AA was not a man to hang around because within a year he married for the third time - to Fanny Law, daughter of Richard Law, a publican in Layer Breton, just outside Colchester.  They were married in Layer Breton in the winter of 19 Oct 1885. At this time AA had been promoted to station master at Ponders End railway station.   AA started our family's connection with the little village called Layer Breton, just outside Colchester (Ed: where I was born in 1949). On the 19th March 1897 AA erected a little pair of cottages next to Layer Breton Heath called Sea View.)

We find this intriguing entry in the National Archives for 1886. This website gives details of Alfred Archer's negotiations for a property. These documents are held at London Metropolitan Archives"  Mr.George Powell to Mr.A.A.Dixon: Assignment of Lease of the Premises known as No.11 Stratford Place, Camden Town, St Pancras C.P  LMA/4059/C/015  1886 Mar 1" Surely this is not the same place where the Oriental Club is, just off Oxford Street?

In the same year, 1886, a son was born, Alfred James Dixon and was baptised 28 Nov 1886 in the family church of St Mary’s Harrow on the Hill.

In 1892 AA and Fanny had a daughter - Alice Mabel Dixon. She lived for 5 months. A family story came down through the generations that the nursemaid dropped her on her head and she died.

On the 19th March 1897 AA erected a little pair of cottages next to Layer Breton Heath. For the full story of these cottages see Appendix One "A History of Sea View".

The handbooks of the time give us only a little more information. Kelly's Directories (1901-1914) make mention that he was the owner of the Railway Hotel and one other house. However we know that he owned 8 houses in Bell Road. In the 1912/13 Directory we learn who lived in these houses:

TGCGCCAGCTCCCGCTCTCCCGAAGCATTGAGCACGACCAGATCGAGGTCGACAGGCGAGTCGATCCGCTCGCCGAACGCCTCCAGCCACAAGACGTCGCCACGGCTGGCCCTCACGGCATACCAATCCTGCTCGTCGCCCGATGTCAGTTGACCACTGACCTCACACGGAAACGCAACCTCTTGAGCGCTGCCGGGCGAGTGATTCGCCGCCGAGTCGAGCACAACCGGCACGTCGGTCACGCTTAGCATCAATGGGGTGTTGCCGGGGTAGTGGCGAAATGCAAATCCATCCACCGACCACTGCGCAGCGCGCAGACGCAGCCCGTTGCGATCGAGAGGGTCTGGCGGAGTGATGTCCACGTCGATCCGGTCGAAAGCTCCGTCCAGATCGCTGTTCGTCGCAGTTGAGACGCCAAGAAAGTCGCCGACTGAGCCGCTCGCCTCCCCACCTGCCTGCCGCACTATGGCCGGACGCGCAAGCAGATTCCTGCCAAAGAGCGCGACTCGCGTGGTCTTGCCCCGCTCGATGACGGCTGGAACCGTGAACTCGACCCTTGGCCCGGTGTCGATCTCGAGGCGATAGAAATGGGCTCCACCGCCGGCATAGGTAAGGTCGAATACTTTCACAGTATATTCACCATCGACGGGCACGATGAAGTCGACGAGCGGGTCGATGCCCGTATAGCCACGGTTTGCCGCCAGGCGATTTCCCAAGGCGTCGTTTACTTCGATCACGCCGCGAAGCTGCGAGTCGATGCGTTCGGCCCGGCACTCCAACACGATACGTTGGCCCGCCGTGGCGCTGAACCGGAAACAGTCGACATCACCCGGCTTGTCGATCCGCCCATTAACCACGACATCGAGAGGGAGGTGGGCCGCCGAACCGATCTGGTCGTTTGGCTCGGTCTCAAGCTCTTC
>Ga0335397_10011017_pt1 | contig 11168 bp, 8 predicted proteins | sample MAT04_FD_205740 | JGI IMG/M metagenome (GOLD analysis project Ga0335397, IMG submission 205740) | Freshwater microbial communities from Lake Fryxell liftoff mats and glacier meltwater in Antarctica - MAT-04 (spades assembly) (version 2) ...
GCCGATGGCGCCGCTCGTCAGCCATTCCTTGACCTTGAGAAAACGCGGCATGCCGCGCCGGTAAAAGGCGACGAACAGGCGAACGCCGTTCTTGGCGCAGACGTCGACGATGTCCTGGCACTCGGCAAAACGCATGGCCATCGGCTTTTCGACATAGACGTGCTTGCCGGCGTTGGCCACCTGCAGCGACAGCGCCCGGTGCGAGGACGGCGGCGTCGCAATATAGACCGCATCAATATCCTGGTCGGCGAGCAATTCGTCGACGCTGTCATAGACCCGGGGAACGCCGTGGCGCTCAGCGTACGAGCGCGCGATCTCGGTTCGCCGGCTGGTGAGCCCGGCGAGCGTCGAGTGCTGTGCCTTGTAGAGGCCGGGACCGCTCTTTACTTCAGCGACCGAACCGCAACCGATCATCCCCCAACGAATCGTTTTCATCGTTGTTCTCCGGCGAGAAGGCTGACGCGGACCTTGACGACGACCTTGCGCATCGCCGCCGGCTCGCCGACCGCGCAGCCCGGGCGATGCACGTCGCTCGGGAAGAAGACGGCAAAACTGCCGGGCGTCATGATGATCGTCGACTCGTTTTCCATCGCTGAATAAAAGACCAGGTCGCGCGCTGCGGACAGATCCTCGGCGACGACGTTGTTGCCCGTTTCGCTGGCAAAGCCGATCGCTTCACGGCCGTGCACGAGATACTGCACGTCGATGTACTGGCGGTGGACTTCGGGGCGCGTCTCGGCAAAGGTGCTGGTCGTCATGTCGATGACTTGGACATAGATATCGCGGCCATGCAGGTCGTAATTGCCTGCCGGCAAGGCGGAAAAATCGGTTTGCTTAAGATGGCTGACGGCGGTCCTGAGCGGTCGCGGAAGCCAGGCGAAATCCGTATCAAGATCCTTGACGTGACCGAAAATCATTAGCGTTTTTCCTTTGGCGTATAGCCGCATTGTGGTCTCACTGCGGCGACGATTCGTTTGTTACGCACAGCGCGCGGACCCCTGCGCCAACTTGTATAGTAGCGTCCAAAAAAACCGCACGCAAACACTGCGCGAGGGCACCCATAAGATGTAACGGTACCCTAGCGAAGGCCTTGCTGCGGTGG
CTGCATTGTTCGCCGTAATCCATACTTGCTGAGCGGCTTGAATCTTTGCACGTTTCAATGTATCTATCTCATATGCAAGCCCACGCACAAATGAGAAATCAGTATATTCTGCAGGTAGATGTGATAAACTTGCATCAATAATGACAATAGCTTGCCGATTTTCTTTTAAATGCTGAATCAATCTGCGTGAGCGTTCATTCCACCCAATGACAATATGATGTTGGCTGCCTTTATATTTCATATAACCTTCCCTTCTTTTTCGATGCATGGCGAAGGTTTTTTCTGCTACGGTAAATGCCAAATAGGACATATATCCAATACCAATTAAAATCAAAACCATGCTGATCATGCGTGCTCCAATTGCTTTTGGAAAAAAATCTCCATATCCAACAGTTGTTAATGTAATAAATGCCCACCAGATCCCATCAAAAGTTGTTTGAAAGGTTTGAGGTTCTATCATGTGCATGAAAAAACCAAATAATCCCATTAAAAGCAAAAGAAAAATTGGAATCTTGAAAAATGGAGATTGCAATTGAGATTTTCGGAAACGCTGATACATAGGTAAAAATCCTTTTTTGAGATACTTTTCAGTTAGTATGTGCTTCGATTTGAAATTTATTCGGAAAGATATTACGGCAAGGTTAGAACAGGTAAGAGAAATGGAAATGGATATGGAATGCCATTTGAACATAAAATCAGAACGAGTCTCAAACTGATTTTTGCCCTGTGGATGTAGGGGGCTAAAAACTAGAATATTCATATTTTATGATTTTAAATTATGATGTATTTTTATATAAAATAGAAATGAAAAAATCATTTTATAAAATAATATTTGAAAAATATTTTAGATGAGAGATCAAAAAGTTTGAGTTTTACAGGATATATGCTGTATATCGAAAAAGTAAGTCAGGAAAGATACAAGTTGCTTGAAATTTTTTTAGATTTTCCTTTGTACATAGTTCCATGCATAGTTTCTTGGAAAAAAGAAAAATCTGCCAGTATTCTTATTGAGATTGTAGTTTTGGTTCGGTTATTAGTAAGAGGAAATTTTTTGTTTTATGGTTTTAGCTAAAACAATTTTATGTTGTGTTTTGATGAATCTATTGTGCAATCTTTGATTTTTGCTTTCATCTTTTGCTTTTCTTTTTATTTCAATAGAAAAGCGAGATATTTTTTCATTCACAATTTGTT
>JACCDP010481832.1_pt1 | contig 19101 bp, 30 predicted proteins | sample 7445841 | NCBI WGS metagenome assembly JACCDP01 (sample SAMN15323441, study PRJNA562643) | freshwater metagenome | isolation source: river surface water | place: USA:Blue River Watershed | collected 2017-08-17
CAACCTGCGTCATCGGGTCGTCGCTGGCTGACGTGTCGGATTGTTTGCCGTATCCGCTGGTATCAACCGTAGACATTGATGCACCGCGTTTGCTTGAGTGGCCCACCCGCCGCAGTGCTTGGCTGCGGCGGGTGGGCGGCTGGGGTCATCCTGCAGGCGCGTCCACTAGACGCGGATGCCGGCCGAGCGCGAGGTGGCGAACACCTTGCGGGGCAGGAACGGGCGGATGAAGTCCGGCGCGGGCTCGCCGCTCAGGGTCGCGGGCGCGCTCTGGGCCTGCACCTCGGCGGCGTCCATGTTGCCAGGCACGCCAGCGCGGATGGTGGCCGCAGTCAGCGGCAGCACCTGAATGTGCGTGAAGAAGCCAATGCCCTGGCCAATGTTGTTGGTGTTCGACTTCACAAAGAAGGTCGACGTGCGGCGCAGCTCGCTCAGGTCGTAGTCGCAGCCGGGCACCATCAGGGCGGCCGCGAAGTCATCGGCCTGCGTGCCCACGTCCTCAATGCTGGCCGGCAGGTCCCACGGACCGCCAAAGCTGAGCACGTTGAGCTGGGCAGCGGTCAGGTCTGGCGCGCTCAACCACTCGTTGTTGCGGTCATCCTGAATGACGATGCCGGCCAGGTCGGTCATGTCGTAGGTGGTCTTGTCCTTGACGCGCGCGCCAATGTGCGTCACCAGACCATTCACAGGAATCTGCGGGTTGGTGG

• 5 Bell Road: George Gent

  • 6 Bell Road:George Donald Harding

  • 7 Bell Road:William John Newman

  • 8 Bell Road: Henry Pearce

  • 9 Bell Road:Charles Genower

  • 10 Bell Road:Joseph Webster

  • 11 Bell Road:William Cross

  • 12 Bell Road:Frank Thomas Duddy

By 1911 he was 65 and a widower again. Son Alfred James was living at home. He was aged 24 and a commercial traveller. Also his niece was there - Winifred Diss, in the capacity of housekeeper. She was the daughter of Fanny's sister.   Winifred’s decsendants moved to British Columbia in Canada.

AA the publican

It was probably inevitable that AA would gravitate towards being a publican. So many of the family had been in the business, he had a lot of knowledge to draw upon.    

1899: AA took over the lease of the Old George at 61 Church Street, Kensington as reported in the West London Observer Friday 6 Jan 1899 and he was also the publican there in 1900. He sold the license to George Naylor in 1901. The area has been completely rebuilt. There are no pictures of the pub.

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By 1891 we find that AA lists himself as a publican/licensed victualler, living 179 Morning Lane, Hackney. This was a public house called the Duchess of Kent. The picture below shows what it looks like now. It was and still is a pretty rundown area.

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Railway Hotel Ponders End. AA was the publican 1901-1914. Other members worked here as well- Winifred Diss, his niece. We also see his aunt Matilda and her husband John William Bliss based here